In recent months, we have seen two major fires ravaging buildings in Glasgow city centre – the Glasgow School of Art and Victoria’s night club – and ongoing impacts on Salisbury-based businesses following the nerve agent attack. Last year, we saw terrorism creating other issues for businesses suddenly finding their premises behind a police cordon.
A fund of £5m is available to Glasgow businesses demonstrating hardship following the fires. This conveys an appreciation of how tough trading and cashflow management can be for businesses directly or indirectly caught up in incidents like fire, flooding and storms.
Many businesses assume buildings and contents policies cover losses incurred in disaster-type scenarios, but this is not so. Businesses seeking compensation for a loss of income need appropriate Business Interruption insurance.
Businesses should seek expert guidance regarding the right level of cover required, as the terminology used in business interruption insurance policies can be difficult to interpret correctly. For instance, cover for “denial of access by a competent authority due to damage in the vicinity of the premises” means that, even if your premises are not directly damaged, you could be covered. The word ‘vicinity’ in this scenario may offer wider cover than, for instance, a wording of ‘one mile’. It is important to understand the words and definitions within the policy, as this could mean the difference between being covered and or having insufficient cover.
A key issue when buying business interruption cover is deciding the type of cover required. Some policies cover damage to premises and equipment due to fire, storm and flood, as well as offering compensation for the incident-related breakdown of essential equipment. Others also provide cover if a business cannot physically trade due to denial of access to the business premises. Some can also cover losses incurred when an incident occurs at the premises of a key client or supplier. It is important to speak to an expert to assess the appropriate cover required for your business.
It is also crucial to determine how long it would take your business to get fully back on its feet following a major incident. This determines the “indemnity period”, which could be 12, 24 or 36 months long. The next variable is the sum to be insured by the business, which can be calculated in several ways, often based on a business’s turnover plus and minus some other elements of a business’s income, worth and assets. Factors such as inflation, and also future business prospects that may be affected by a temporary closure, need to be included when determining the business’s appropriate sum insured.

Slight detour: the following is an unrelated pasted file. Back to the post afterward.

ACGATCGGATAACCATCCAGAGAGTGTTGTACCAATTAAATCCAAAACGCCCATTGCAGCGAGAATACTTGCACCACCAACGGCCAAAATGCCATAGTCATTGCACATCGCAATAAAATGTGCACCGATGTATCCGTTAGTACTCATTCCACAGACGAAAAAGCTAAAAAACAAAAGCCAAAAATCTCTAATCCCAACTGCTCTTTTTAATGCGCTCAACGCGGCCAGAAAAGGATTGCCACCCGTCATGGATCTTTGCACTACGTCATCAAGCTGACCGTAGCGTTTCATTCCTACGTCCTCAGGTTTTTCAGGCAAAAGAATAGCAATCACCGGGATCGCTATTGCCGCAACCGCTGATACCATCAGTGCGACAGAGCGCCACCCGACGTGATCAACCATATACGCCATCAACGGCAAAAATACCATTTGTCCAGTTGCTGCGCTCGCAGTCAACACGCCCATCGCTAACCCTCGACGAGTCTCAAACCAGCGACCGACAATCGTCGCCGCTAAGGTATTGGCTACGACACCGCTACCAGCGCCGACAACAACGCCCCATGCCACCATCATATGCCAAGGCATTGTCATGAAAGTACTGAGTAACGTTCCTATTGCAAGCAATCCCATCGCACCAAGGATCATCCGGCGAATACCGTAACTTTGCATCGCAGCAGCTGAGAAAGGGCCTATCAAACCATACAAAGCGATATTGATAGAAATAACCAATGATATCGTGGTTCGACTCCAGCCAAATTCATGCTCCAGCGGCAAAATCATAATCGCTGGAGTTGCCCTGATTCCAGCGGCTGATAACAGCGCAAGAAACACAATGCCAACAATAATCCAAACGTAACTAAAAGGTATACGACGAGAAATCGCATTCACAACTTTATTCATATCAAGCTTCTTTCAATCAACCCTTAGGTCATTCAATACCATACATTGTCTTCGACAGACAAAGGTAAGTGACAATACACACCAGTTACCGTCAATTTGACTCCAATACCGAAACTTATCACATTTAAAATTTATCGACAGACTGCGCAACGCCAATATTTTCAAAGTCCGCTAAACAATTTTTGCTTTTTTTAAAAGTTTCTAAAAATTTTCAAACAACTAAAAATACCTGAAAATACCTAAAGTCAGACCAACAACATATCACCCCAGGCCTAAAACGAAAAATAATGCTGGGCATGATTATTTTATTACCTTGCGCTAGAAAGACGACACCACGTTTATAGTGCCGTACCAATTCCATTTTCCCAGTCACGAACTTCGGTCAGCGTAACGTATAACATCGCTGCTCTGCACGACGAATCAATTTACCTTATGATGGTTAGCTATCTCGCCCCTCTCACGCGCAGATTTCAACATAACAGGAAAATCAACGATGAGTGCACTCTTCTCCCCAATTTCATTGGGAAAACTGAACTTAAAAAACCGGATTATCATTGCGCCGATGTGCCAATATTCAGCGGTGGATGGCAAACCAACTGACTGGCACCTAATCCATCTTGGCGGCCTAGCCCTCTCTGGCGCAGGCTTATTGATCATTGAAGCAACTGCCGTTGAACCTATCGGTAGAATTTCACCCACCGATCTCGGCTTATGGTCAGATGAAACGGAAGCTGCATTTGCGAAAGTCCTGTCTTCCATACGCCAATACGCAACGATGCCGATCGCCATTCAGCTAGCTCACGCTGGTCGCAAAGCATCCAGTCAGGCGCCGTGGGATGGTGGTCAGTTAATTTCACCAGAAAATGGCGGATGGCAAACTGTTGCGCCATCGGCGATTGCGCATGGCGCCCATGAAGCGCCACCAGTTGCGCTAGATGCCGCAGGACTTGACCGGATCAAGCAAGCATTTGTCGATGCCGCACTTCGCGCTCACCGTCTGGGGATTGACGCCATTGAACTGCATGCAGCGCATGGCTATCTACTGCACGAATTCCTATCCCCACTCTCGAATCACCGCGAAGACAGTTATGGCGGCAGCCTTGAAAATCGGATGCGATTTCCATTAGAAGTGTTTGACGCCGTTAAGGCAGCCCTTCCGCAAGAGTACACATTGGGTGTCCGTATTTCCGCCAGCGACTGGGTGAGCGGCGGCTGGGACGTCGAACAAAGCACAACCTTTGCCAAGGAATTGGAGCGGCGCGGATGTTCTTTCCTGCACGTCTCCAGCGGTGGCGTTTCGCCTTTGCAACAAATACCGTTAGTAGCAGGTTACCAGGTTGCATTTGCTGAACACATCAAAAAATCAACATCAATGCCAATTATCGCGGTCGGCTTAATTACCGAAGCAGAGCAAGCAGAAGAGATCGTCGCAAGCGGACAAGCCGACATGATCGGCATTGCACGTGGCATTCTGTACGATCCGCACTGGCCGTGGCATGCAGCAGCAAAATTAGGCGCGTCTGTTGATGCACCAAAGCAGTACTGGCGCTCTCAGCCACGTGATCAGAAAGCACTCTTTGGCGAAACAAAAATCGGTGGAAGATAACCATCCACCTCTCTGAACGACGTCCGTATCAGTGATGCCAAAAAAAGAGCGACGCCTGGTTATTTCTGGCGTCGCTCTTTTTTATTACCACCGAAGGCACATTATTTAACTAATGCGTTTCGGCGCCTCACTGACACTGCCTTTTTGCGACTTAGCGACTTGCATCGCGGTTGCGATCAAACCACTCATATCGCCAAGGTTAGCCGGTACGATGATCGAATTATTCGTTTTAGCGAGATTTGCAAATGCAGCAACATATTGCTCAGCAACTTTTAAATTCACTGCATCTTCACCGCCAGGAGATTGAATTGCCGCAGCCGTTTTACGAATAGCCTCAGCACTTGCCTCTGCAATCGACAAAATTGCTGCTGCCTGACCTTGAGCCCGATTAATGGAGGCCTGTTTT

There are other costs to consider too, such as the rental of temporary premises and possible additional marketing expenses. Bank loans to cover repairs may also be required.
According to the Chartered Institute of Loss Adjusters (CILA), 43% of business interruption policies have inadequate sums insured. And, sometimes, those with business interruption insurance forget to update their sum insured to reflect new situations.
Given the difficulties in assessing the right level of cover and interpreting policy wording, it is advisable to work with a broker who can suggest the right sum insured and offer a policy covering the business’s core needs. The average downtime for a small business following a severe incident is typically over three months, but every business is different, so your broker’s advice is invaluable.
With climate change and arson both causing a significant number of incidents, it is important to ask the ‘what if?’ question in relation to your own business. Could you simply pick up laptops and work elsewhere, or would you need to replace equipment and find premises to accommodate it?
Either way, you should arm yourself with a robust continuity plan, detailing how to respond to a crisis.
Talking to your broker can make business interruption insurance easier to understand and navigate. If you need assistance with this, please get in touch.